The Festival itself is presented in a humble setting in the Christ Church Neighborhood House Theater. The whole evening has a low tech quality to it that I found charming in comparison to larger festivals. Nora Gibson herself came out to introduce the program and even stuck around afterwards to answer a couple of audience questions, which turned into an impromptu Q & A with some filmmakers who happened to be in attendance. There is of course no guarantee this will happen the other nights, but the fact that it happened at all was a welcome treat and I would encourage audiences to engage any filmmakers they meet. I would call this inaugural year of the Philadelphia Screendance Festival an artistic success, and I’m interested to see what they can cook up in future years.

Program A is set to run again on Friday 2/19 at 8:30pm, while Program B is scheduled for Wednesday 2/17 and Saturday 2/20 at 8:30pm, and Program C is scheduled for Thursday 2/18 at 8:30 and Sunday 2/21 at 4:30. More information and tickets can be found at http://www.noragibsoncontemporaryballet.com/2016-philadelphia-screendance-fesitval.html

One reply on “2016 Philadelphia Screendance Festival, a Success in its Inaugural Year”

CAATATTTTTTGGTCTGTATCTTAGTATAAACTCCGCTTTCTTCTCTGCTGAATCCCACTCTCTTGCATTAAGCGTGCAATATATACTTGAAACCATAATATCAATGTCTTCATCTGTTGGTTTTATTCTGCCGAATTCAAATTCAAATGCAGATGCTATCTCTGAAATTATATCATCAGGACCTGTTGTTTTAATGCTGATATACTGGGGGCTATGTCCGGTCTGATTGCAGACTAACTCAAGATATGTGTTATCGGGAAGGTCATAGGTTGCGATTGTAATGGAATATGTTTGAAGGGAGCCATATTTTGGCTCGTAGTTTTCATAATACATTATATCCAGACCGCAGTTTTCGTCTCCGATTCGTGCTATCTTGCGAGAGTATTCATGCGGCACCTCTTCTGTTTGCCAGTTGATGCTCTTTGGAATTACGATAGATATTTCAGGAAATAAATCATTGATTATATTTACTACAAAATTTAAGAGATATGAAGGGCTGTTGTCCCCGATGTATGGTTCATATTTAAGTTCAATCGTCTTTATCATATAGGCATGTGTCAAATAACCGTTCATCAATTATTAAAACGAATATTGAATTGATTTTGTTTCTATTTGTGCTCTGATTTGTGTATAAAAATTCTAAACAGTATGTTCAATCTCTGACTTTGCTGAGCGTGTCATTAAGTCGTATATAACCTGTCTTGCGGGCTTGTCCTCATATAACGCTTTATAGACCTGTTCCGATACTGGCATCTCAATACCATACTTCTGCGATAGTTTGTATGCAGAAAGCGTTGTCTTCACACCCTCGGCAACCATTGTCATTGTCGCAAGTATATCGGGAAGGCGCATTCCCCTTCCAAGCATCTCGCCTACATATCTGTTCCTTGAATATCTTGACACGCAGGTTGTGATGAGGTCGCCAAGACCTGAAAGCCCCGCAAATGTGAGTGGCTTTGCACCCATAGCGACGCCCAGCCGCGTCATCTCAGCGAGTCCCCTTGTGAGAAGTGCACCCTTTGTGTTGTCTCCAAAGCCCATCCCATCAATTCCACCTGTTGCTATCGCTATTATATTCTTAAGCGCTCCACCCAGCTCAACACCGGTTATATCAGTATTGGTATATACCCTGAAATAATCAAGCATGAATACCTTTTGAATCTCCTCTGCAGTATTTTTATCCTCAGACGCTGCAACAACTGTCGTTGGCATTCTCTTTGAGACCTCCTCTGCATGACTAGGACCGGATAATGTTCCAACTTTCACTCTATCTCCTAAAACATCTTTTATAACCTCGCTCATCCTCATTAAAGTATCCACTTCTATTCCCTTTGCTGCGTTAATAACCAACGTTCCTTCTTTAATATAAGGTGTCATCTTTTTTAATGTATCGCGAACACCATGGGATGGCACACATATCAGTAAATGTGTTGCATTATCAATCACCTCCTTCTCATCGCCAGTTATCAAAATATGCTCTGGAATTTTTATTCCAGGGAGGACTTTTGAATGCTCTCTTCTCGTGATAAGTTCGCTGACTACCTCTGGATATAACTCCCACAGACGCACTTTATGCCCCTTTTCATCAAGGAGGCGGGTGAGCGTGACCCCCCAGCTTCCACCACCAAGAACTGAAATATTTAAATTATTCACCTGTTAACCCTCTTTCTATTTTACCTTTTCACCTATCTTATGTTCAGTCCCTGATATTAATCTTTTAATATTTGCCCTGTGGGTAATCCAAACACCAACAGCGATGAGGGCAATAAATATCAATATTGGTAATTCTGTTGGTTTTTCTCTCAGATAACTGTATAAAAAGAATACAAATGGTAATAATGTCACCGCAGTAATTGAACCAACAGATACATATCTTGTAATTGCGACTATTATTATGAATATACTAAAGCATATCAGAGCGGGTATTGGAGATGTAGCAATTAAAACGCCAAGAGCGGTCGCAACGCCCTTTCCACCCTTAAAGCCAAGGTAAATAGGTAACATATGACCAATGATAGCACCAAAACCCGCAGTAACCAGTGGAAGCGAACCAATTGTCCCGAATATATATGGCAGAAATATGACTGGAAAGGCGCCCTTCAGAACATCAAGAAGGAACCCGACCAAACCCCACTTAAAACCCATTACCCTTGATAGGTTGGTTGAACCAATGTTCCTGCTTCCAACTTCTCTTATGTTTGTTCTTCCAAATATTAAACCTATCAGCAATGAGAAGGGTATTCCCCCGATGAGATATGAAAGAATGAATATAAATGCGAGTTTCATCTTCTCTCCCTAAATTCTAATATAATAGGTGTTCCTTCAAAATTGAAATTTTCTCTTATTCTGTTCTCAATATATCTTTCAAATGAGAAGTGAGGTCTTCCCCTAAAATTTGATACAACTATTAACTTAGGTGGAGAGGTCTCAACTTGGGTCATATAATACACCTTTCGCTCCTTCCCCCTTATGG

1. Hi Alex,
    Thank you for your feedback. I’m the creator of chrysalis – a truly experimental film I did one day while in rehearsal. It is the very first one of a long exploration and many other shorts and I completely agree with your assessment. Watching it on the large screen, I definitely saw further need for editing. I was amazed by the production value of some of the other films and really was interested in the politics behind razing money for a dance film, but not a performance. Especially because film seems to have even less ability to generate money. It was interesting to see what the films were made for ( the large screen or the computer screen). I’m feeling inspired and also trying to allow myself enough time for real post production polishing. But alas, we solo independent artists do what we can with the limited time and resources.